Biography of Bobby Charlton
Bobby Charlton was one of the most naturally gifted footballers to grace the English game. In over 100 appearances for his country Charlton scored 49 goals, a record which stood for 47 years until broken by Wayne Rooney in 2015.
Not many players could rival the clean way in which Charlton could strike a ball with either foot and the ferocity of his trademark thunderbolts from distance became legendary.
Apart from a short spell at Preston North End, Charlton played all his club football for Manchester United. During a remarkable career he would experience the tragic low of the Munich air disaster and the ecstatic high of winning the World Cup alongside his brother Jackie, a defender who played for Leeds United.
A gentleman on and off the pitch, Charlton has gone on to become a fitting ambassador for the game. In 1984 he joined the board of directors at Manchester United and ten years later in 1994 he was knighted for services to football. In February 2016 the football club he has served with distinction for so many years acknowledged his achievements by renaming the South Stand at Old Trafford as the Sir Bobby Charlton Stand.
1. Charlton's early life
Robert 'Bobby' Charlton was born in October 1937 in Ashington, Northumberland.
His parents were Robert and Elizabeth Charlton and it was through his mother's side of the family a young Bobby would become immersed in football.
His mother's maiden name was Milburn, cousin to football great Jackie Milburn and sister to four footballing brothers who all played for league clubs.
Charlton played football as a child and came to the attention of Manchester United's chief scout, Joe Armstrong, while playing for his school at the age of 15.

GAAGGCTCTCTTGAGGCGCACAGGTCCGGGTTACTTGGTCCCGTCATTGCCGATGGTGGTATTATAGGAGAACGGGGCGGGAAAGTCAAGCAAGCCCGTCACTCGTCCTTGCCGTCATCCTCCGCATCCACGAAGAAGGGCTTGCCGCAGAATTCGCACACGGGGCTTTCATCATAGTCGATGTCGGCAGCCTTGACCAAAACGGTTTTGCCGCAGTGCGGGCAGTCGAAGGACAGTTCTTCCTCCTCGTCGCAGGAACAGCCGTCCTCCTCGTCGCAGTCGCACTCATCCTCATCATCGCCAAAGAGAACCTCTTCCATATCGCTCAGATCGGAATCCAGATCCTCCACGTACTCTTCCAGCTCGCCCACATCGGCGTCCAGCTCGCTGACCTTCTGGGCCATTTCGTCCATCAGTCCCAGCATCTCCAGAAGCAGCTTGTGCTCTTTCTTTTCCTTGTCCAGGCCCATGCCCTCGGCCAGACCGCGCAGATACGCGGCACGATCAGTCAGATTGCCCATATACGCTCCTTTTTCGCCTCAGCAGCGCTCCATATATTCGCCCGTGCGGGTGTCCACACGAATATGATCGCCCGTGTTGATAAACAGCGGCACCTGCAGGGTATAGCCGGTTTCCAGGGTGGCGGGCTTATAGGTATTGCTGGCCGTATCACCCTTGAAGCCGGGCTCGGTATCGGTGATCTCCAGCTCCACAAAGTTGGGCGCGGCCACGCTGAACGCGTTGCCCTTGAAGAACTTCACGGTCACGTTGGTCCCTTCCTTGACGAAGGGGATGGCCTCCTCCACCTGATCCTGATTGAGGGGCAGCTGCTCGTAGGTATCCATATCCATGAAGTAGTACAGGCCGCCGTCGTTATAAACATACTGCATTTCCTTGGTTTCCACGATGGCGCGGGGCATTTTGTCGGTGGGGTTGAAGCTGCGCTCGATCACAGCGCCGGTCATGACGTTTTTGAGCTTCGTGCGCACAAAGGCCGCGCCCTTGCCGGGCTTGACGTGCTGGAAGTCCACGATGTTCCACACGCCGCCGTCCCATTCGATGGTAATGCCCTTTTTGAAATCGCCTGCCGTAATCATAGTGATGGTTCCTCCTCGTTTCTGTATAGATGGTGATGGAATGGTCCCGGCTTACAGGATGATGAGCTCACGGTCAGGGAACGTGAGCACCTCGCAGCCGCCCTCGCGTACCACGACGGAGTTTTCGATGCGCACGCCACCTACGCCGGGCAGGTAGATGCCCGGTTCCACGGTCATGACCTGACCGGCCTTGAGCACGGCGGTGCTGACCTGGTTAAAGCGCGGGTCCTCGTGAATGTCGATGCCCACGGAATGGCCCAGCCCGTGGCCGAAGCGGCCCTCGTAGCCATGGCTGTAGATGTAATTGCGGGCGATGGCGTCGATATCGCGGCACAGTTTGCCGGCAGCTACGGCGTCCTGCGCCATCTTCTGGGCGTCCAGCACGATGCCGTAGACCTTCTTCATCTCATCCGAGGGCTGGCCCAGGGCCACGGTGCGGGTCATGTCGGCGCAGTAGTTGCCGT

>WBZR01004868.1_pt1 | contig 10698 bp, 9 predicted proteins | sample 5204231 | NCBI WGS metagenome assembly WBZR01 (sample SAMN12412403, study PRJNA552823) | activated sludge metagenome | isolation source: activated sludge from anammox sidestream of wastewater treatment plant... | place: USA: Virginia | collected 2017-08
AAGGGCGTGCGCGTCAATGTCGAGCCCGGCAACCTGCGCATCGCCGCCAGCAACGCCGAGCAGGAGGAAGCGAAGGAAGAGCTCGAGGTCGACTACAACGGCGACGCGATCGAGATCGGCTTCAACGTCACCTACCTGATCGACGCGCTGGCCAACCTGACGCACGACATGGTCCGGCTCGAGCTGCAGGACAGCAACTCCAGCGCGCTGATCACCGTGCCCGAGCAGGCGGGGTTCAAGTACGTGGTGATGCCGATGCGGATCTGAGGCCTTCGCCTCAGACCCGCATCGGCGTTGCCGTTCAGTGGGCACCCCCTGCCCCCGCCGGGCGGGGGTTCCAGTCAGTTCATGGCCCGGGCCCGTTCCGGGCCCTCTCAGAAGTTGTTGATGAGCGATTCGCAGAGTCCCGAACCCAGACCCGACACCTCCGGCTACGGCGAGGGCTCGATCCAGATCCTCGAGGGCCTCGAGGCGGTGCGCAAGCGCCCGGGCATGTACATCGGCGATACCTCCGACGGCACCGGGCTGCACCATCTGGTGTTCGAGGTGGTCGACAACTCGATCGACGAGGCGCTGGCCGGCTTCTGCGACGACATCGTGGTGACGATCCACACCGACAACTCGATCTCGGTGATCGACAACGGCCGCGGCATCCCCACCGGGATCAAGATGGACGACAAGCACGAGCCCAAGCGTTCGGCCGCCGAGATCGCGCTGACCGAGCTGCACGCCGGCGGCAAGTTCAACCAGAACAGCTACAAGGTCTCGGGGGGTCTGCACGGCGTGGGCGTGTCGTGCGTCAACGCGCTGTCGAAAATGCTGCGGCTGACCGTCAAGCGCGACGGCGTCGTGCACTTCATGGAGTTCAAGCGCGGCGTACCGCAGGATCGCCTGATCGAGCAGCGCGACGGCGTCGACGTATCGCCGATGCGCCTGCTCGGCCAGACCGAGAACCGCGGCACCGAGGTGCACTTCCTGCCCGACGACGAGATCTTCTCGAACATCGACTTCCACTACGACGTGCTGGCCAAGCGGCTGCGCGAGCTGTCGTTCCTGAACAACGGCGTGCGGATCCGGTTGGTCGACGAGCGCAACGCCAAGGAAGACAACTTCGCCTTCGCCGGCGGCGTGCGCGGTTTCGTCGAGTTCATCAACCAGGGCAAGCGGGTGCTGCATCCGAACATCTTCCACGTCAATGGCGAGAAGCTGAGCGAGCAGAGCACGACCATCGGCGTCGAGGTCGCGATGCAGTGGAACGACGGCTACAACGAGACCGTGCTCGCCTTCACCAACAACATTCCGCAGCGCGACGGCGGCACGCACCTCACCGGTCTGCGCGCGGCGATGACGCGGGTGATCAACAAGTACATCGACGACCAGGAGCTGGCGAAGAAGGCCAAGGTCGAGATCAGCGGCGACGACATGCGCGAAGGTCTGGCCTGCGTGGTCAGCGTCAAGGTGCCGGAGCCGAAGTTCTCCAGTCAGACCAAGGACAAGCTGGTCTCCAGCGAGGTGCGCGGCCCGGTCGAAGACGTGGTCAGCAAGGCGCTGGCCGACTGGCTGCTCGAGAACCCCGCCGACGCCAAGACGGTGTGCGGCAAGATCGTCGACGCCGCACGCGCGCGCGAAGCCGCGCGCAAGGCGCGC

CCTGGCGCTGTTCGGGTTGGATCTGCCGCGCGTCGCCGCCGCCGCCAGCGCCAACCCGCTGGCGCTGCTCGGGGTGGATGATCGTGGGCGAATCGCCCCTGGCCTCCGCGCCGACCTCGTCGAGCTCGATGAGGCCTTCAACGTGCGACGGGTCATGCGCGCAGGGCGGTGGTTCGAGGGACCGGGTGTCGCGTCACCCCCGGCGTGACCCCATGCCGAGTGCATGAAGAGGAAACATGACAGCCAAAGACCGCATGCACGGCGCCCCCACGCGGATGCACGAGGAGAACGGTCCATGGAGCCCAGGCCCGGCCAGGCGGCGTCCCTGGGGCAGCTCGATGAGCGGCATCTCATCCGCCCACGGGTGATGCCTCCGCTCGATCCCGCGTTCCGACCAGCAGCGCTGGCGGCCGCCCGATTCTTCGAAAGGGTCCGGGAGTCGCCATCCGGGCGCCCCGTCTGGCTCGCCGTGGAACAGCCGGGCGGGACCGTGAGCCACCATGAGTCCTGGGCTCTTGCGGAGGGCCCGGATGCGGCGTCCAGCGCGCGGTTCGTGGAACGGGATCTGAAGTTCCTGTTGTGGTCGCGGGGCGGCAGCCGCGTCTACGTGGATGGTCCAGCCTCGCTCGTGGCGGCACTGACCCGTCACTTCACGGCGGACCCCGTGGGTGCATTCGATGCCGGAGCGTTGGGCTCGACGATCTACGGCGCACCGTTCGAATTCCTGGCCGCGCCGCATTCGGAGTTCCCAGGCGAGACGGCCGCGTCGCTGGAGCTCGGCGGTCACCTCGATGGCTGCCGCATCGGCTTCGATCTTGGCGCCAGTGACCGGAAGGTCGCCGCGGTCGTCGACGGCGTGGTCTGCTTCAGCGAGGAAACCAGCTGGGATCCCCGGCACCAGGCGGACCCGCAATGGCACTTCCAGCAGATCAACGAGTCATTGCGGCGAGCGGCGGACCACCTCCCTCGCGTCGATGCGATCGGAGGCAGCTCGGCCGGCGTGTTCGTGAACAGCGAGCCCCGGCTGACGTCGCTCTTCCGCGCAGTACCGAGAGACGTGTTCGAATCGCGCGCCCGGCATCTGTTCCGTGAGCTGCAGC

He signed for Manchester United in 1953, but was persuaded to take an apprenticeship in electrical engineering by his family to provide a career to fall back on in case football did not work out.
It proved to be an unnecessary worry as Charlton signed professional forms with the club the following year.
2. His early career
Charlton became one of the players affectionately known as the Busby babes and played for the club's youth and reserve teams. In 1956 he was given his chance in the first team, making his debut against Charlton Athletic, scoring twice in a 4-2 win while playing with a sprained ankle.
Busby had been aware of his ankle issue prior to the game, but this was not an opportunity Charlton was going to miss out on and he told his manager the ankle was fine.
Charlton scored a hat-trick in the return fixture as United went on to win the league, before missing out on the double and a further winners medal when losing in the 1957 FA Cup final to Aston Villa.
Charlton was now a regular first team player as United became the first English team to compete in the European cup in 1957, losing to Real Madrid in the semi-finals. It was while competing in the same competition the following year that tragedy struck while returning from a fixture in Belgrade.
The Munich Air Disaster
After refuelling at a snow covered Munich, the plane carrying the players, staff and journalists crashed while attempting to take off with the loss of 23 lives, including 8 players. Charlton survived the horrendous ordeal and was hospitalised for a week, returning to football in an FA Cup match in early March.
In April he was called up to his first England squad, making his debut against Scotland where he scored with a volley. He was then included in the 1958 England World Cup squad but did not play in any of the games, with England failing to advance to the knock-out stages of the tournament.
He did feature in the 1962 World Cup where he scored in a 2-1 win against Argentina in a tournament which saw England go out at the Quarter final stage to Brazil.
On the domestic front Manchester United returned to winning trophies in 1963 as they continued to rebuild after the Munich air disaster. They won the FA Cup against Leicester City before winning the league title in 1965.
United and Charlton were to land the title again in 1967, but in the year in between an international tournament was to forever cement Bobby Chartlon's name and those of his team mates in to English football history.
3. A Home World Cup
England staged the 1966 World Cup and a nation held its breath and hoped for glory. They were not to be disappointed.